Mitchell's second wife, Martha, became a controversial figure in her own right, gaining notoriety for her public pronouncements of her husband's innocence as the Watergate saga developed - even though their marriage had by that time broken down amid claims of her alcoholism and erratic behaviour.

Because of her colourful personality and personal history, Martha's protestations that the President and the entire US government were involved in a cover-up were generally considered at the time to be delusional, and medical opinion was satisfied that she was mentally ill. History however has proved that much of what she said was true. Her name has therefore been subsequently given to the phenomenon - now known as the Martha Mitchell effect - which refers to the misdiagnosis of delusions brought about by mental illness.

She died in 1976.

Notes

  1. ^ Joseph Mysak and George Marlin, Fiscal Administration: Analysis and Applications for the Public Sector (Pacific Grove, Cal: Brooks/Cole, 1991)
  2. ^ Idid.
  3. ^ “We Only Pay the Bills: The Ongoing Effort to Disfranchise Virginia’s Voters”, William P. Kittredge and David W. Kreutzer, 2001.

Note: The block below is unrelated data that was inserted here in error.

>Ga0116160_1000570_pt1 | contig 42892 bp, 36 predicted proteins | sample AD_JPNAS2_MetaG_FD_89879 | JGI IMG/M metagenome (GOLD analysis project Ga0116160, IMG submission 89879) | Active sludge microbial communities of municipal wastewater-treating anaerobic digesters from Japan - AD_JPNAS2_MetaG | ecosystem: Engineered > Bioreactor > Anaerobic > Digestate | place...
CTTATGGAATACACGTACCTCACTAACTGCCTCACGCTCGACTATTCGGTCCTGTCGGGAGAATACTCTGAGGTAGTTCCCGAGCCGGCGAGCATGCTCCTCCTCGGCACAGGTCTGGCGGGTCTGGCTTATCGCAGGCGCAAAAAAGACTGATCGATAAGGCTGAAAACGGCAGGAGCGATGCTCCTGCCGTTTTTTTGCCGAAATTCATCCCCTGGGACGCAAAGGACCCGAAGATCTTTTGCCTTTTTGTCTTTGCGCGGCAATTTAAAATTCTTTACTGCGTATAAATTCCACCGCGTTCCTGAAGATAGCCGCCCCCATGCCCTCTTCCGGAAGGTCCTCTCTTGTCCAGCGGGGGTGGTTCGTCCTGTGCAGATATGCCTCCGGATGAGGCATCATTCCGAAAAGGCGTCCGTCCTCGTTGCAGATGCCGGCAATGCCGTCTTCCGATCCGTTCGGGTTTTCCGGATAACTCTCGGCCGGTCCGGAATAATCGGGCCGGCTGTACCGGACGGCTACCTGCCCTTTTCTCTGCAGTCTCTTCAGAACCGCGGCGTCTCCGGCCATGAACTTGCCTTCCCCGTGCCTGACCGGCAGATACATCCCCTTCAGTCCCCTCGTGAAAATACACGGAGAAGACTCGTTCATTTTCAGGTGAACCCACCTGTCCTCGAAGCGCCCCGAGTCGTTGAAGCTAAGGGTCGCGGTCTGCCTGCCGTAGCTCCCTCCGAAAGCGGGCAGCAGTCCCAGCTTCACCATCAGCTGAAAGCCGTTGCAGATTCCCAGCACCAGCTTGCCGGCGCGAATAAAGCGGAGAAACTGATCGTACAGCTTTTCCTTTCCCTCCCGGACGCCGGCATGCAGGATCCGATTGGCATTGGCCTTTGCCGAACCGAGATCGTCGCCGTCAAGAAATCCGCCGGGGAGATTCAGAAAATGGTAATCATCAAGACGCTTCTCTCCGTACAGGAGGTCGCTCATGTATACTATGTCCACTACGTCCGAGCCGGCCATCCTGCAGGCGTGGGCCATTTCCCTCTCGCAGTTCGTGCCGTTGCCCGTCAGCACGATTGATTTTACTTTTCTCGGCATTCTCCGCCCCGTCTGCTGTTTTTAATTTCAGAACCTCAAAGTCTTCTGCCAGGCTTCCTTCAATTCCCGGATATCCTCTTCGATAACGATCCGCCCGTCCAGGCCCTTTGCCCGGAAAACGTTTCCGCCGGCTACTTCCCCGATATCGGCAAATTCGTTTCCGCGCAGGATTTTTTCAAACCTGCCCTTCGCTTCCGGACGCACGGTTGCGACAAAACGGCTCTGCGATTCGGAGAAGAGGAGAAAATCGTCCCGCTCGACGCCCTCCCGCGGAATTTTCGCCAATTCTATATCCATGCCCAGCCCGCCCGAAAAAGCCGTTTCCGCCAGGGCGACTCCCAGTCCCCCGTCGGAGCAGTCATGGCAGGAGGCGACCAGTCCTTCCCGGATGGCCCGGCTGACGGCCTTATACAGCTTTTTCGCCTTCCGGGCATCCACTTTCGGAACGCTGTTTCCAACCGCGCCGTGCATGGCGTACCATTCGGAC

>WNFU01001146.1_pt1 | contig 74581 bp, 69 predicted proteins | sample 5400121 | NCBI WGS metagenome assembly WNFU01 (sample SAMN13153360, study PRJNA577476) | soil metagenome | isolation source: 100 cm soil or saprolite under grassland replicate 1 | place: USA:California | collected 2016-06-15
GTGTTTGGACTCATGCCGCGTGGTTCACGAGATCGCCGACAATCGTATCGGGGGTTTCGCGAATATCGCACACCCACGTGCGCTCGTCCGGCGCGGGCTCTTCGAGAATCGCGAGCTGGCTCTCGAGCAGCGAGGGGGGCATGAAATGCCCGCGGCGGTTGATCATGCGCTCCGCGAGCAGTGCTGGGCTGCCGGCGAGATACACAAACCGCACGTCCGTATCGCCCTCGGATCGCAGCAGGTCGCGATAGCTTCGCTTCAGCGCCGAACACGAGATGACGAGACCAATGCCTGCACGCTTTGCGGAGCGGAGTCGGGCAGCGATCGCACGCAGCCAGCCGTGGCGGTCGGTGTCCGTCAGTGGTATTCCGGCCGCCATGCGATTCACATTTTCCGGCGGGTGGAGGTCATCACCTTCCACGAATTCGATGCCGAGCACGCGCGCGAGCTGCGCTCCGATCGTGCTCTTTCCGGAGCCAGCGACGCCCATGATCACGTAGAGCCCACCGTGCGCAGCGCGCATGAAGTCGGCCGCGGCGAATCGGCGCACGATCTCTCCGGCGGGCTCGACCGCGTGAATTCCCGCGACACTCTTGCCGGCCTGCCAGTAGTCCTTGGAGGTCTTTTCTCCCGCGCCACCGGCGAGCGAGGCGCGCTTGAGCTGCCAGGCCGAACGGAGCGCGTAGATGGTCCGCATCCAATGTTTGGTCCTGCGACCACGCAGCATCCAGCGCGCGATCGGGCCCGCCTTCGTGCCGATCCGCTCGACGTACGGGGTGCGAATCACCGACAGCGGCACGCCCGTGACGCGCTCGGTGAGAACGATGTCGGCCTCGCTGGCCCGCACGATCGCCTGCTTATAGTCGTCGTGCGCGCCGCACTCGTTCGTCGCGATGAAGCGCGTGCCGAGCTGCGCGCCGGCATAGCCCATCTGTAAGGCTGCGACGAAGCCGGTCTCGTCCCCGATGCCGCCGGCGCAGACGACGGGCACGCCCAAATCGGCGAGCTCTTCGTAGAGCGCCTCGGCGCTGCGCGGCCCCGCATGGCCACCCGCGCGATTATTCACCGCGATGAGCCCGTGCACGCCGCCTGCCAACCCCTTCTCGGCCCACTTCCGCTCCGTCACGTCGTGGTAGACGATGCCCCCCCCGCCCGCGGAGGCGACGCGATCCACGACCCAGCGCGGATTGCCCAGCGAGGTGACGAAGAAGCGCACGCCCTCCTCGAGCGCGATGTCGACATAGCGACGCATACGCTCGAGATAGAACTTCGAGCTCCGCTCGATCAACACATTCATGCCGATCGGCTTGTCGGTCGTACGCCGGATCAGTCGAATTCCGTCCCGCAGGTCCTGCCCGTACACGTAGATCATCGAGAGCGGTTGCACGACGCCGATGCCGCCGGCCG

4. ^ Robert "KC" Johnson. “Did Nixon Commit Treason in 1968? What The New LBJ Tapes Reveal”. History News Network, January 26, 2009. Transcript from audio recording of President Johnson: “The next thing that we got our teeth in was one of his associates — a fellow named Mitchell, who is running his campaign, who's the real Sherman Adams (Eisenhower’s chief of staff) of the operation, in effect said to a businessman that ‘we’re going to handle this like we handled the Fortas matter, unquote. We’re going to frustrate the President by saying to the South Vietnamese, and the Koreans, and the Thailanders [sic], “Beware of Johnson.”’ ‘At the same time, we’re going to say to Hanoi, “I [Nixon] can make a better deal than he (Johnson) has, because I’m fresh and new, and I don’t have to demand as much as he does in the light of past positions.”’”